films that don’t hold up

i remember liking lost in translation a lot when it first came out. i watched most of it again last night on ondemand and discovered that i didn’t really care for it at all, that all it is about really is the pan-desirability of scarlett johansson (i think i’ve now spelled her last name 12 different ways in the last year). it would be a much better film if the female lead were not someone who causes everyone’s chest to hurt when they look at her.

however, i am ready for a 10 disc boxed set of scarlett johannson from various camera angles and distances.

2 thoughts on “films that don’t hold up”

  1. I must have seen LIT three times now, though not in the past six months. It holds up for me, mostly because of Murray’s character and the sheer beauty of some of the scenes: Tokyo at night, the hotel bar, at karaoke, Johansson sitting alone in her hotel room. The warmth and tenderness of Murray and Johansson’s relationship, and the way it manages to avoid ending up in bed, is almost pitch perfect. The alienation from their respective relationships perfectly echoes their alienation from their immediate environment as jetlag, culture and language cut them off from Tokyo and their hosts. Murray’s performance is so restrained and yet so powerful; I think it is the best thing he has done, and that includes Rushmore and Broken Flowers. Now that I’m reminded of LIT, it may be one of my favorite movies of the last decade. I first saw it on a rainy afternoon in Washington as part of a double bill with ‘American Splendor'(OK, not really a double bill; I sneaked in to see AS after watching LIT), and just marvelled that American cinema could produce such good films.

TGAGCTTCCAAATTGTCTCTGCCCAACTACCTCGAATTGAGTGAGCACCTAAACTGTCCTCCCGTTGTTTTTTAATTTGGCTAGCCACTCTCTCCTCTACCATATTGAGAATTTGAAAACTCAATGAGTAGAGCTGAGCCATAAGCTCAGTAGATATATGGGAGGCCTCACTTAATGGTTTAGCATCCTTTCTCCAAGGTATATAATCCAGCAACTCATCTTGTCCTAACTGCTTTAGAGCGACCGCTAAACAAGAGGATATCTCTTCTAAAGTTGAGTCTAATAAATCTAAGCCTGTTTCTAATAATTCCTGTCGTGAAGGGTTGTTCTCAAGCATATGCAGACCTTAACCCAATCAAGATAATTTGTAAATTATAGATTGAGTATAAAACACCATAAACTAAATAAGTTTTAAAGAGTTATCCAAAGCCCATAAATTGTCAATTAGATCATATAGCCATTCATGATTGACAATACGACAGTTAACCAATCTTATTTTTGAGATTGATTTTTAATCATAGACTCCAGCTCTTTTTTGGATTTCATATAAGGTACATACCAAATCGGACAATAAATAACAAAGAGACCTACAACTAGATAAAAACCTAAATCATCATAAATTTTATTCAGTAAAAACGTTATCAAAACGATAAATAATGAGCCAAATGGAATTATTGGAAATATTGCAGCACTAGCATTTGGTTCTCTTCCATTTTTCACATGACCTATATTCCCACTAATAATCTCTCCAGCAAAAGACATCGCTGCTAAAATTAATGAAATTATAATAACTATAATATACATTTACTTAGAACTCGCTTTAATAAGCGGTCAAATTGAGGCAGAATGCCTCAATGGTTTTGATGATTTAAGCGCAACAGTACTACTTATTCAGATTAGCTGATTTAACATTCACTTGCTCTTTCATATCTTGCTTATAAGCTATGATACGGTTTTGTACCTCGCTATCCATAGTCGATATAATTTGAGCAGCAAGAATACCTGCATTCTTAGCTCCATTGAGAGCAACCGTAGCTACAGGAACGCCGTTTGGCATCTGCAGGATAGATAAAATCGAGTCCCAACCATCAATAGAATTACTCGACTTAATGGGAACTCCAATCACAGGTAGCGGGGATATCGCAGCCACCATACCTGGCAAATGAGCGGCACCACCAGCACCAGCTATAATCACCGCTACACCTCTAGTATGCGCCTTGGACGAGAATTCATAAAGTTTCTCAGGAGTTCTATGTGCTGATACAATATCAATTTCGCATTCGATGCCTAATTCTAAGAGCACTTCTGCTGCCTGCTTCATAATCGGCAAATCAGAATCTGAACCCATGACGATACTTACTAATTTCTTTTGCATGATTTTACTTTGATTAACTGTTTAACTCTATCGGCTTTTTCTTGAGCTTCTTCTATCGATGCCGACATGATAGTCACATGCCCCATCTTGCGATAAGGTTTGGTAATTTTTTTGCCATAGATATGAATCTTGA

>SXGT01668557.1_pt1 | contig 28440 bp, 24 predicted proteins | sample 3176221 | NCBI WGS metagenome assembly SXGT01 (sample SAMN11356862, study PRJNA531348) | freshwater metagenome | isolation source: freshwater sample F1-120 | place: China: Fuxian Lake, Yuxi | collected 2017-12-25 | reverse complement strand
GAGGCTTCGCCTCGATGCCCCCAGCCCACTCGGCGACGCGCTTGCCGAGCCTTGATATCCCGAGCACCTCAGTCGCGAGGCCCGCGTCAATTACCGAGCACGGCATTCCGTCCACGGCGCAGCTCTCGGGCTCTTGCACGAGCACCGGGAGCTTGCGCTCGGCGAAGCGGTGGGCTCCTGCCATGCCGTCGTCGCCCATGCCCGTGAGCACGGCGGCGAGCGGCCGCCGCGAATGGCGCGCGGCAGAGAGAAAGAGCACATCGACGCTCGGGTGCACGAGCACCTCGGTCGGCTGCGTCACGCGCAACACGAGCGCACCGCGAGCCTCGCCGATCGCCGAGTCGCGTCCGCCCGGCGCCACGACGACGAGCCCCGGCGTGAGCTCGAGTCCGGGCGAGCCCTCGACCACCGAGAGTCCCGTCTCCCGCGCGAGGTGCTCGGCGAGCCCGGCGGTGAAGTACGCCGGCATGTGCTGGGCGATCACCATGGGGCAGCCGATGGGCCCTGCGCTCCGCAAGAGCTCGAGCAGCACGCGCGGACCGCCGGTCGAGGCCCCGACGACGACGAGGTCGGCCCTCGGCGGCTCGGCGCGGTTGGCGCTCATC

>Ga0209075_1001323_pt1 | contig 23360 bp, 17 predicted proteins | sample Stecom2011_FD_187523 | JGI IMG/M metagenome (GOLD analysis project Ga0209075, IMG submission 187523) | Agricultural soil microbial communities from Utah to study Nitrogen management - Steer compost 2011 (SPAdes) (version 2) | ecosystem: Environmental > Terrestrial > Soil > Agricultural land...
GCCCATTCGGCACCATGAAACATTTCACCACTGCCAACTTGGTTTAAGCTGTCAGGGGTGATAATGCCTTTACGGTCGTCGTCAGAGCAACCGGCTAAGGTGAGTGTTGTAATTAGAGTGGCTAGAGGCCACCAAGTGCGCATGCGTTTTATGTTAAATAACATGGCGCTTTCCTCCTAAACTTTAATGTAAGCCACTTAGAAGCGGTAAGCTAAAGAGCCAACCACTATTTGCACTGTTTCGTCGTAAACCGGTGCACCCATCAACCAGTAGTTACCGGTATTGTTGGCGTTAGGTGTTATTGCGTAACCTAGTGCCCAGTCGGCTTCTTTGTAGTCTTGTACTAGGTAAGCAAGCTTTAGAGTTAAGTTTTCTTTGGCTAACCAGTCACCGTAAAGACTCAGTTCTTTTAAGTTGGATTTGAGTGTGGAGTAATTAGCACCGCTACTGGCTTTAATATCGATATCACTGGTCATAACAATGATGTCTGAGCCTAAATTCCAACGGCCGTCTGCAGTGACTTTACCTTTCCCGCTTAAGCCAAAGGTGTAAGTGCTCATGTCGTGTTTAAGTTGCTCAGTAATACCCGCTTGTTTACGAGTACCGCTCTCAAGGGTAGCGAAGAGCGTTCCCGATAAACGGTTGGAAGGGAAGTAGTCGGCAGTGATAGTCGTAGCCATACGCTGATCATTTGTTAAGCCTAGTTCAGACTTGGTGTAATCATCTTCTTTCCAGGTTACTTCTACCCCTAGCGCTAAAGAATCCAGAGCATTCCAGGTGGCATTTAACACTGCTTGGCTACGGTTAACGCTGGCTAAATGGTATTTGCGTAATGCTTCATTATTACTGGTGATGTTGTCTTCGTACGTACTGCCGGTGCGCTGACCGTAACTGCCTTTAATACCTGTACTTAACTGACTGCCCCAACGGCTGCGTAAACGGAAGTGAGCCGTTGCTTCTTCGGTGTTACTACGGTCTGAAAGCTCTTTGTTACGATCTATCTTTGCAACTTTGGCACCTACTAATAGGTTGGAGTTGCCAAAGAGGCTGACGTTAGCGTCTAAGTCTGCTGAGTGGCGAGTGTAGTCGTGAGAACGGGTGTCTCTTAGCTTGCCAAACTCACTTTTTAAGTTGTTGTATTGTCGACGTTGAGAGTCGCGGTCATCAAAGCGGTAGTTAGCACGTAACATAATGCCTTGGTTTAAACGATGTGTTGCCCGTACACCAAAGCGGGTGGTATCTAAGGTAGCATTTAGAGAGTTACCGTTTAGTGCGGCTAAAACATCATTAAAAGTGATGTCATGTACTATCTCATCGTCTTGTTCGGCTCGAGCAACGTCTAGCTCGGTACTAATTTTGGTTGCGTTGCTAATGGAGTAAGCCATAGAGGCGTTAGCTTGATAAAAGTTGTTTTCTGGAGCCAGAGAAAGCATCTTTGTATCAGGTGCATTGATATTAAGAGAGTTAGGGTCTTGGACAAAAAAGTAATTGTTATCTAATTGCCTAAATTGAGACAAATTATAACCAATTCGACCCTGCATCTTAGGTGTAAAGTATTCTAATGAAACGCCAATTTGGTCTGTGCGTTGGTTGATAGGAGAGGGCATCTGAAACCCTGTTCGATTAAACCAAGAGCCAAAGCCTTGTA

2. I agree completely. But I’ve also gone on record to suggest Coppola is one of the most interesting young American filmmakers working. She has a style, a sensibility and a vision of female subjectivity that is very unique. I certainly cannot think of any of her peers whose work (the attention to surface as well as depth; the use of color and texture and music; sound, silence and stillness; the ability to capture ambiguity and ambivalance in small, noticable yet subtle ways) can be compared to hers.

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